We talk a lot about going to The Moon again, but what about very high Earth orbit, say geostationary and beyond? Are there any plans for crewed missions? If so, what would their goals have been?

I'm looking for missions that are either currently in the planning process or were recently considered (say, post Constellation program). I am specifically looking for non-Lunar orbit or landing missions, but I am OK with missions beyond The Moon, say to a Lagrange point.

Edit: I just realized how specific I need to be. I mean a sort of "Earth Neighbourhood" type mission. So not to anywhere, just to space. Thus Mars missions are out.

  • $\begingroup$ Is there something that can be done only in a manned mission and only in a very high orbit? Something not possible in a low orbit? $\endgroup$
    – Uwe
    May 8, 2020 at 17:40
  • $\begingroup$ Some kind of salvaging or servicing mission to GEO? Like this? space.nss.org/wp-content/uploads/… $\endgroup$ May 8, 2020 at 17:50
  • $\begingroup$ What ever happened to the Asteroid Redirect Mission? and searching this site for space.stackexchange.com/search?q=obama returns many posts that discuss plans for crewed flight beyond The Moon. By the way are you looking for the term cislunar? $\endgroup$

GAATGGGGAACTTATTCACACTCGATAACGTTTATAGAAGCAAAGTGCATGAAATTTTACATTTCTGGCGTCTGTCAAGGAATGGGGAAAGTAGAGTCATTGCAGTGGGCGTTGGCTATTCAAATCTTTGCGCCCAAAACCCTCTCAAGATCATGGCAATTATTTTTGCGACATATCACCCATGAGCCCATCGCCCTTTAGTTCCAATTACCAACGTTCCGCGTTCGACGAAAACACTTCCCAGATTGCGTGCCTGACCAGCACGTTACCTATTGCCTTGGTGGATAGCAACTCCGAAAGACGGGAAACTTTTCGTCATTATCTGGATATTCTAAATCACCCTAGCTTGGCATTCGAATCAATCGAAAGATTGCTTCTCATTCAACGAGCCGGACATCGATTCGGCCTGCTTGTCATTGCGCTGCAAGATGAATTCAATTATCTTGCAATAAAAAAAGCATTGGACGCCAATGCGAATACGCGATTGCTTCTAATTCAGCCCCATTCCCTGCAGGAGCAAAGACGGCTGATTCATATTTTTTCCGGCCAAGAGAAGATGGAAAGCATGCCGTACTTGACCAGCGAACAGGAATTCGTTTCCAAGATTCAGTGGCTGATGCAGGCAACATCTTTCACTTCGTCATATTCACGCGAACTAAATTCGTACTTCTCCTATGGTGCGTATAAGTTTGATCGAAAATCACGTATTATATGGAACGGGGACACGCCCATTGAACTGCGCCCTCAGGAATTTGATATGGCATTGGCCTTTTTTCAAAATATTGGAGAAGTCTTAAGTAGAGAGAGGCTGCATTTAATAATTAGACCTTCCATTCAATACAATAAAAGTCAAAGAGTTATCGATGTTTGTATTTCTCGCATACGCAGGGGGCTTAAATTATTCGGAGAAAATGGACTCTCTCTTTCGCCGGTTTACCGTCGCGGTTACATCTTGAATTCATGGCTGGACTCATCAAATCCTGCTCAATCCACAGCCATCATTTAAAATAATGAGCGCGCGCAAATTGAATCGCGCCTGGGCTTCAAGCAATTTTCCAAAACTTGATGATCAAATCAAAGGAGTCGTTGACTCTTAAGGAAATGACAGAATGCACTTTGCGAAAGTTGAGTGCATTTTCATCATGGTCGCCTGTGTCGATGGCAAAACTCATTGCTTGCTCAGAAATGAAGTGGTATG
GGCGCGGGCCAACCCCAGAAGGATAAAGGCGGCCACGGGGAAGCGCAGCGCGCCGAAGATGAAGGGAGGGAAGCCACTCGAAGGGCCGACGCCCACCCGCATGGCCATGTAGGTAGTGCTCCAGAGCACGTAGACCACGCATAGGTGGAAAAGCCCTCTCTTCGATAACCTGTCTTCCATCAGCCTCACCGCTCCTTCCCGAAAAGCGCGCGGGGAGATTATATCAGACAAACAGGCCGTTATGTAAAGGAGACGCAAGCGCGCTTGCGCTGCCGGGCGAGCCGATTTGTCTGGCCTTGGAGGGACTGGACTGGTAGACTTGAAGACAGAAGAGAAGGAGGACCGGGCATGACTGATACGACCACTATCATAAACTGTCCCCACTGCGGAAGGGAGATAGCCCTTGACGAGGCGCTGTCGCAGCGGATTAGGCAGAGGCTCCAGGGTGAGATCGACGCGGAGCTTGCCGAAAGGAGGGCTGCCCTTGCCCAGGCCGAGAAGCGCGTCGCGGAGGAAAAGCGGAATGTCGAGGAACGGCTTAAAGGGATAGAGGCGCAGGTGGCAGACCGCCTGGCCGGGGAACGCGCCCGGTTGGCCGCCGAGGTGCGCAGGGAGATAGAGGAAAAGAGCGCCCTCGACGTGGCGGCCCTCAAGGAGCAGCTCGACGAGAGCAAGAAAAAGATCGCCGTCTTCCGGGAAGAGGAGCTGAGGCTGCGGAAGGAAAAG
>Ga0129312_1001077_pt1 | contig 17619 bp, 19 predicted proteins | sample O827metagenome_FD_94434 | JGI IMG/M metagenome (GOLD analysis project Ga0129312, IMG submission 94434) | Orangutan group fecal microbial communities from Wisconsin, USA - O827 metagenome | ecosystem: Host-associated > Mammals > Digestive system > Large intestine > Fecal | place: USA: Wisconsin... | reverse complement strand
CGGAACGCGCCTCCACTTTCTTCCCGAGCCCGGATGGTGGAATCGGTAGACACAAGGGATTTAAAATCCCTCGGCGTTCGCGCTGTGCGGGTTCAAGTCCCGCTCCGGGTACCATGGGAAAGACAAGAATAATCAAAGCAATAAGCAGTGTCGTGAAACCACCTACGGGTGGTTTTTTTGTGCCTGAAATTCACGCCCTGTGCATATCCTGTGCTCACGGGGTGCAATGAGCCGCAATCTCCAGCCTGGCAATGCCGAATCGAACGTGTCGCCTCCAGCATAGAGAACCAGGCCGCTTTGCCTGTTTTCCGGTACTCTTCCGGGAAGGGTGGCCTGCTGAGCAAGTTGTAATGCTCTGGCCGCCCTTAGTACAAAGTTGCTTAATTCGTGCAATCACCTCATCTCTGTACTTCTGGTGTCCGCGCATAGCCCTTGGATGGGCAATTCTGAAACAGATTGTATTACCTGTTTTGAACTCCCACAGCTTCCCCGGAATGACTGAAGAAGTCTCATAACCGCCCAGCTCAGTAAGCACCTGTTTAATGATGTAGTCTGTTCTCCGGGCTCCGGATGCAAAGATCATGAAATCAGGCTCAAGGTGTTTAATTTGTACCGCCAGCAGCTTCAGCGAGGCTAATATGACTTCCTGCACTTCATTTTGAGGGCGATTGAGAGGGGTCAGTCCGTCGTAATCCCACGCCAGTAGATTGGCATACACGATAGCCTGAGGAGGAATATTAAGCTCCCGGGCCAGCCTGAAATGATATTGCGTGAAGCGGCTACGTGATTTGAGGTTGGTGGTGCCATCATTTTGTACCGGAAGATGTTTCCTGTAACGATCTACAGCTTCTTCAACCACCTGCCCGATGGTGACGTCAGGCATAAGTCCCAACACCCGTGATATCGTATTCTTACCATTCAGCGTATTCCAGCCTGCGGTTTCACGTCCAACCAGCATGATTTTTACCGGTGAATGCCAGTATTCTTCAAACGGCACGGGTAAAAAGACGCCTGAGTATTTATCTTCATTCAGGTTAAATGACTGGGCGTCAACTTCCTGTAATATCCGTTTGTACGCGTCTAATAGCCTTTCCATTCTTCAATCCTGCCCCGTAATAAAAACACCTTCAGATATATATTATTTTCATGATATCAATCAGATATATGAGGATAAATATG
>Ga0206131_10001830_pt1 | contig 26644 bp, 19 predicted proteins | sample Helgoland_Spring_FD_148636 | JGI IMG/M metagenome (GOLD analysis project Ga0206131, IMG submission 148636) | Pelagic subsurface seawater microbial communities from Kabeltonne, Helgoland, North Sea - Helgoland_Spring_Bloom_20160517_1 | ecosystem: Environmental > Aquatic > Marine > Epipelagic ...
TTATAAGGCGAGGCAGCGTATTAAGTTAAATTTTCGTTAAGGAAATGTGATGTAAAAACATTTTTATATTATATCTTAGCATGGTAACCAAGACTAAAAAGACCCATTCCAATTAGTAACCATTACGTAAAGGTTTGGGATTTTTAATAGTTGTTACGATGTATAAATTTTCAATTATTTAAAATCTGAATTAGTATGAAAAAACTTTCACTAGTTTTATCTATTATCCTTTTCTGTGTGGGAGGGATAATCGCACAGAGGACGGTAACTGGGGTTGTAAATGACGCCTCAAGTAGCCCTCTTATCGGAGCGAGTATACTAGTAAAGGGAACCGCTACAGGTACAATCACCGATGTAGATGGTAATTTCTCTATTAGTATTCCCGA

– uhoh
    May 8, 2020 at 17:55
  • $\begingroup$ The Apollo missions are the only experience we have keeping a crew alive outside the Van Allen radiation belts. But they lasted days, far shorter than what is needed for Mars, or for a long-term lunar presence. The ISS and other stations have all been in low Earth orbit, inside the radiation belts and frequently resupplied. A long-term, high Earth orbital mission would give the science and engineering experience needed for longer missions beyond LEO. $\endgroup$
    – DrSheldon
    May 8, 2020 at 20:17
  • 1
    $\begingroup$ @MichaelStachowsky: Yes, but less dangerous than the actual (Mars/moon) missions it would prepare for. You could abort to Earth's surface quickly in an emergency. $\endgroup$
    – DrSheldon
    May 9, 2020 at 0:13


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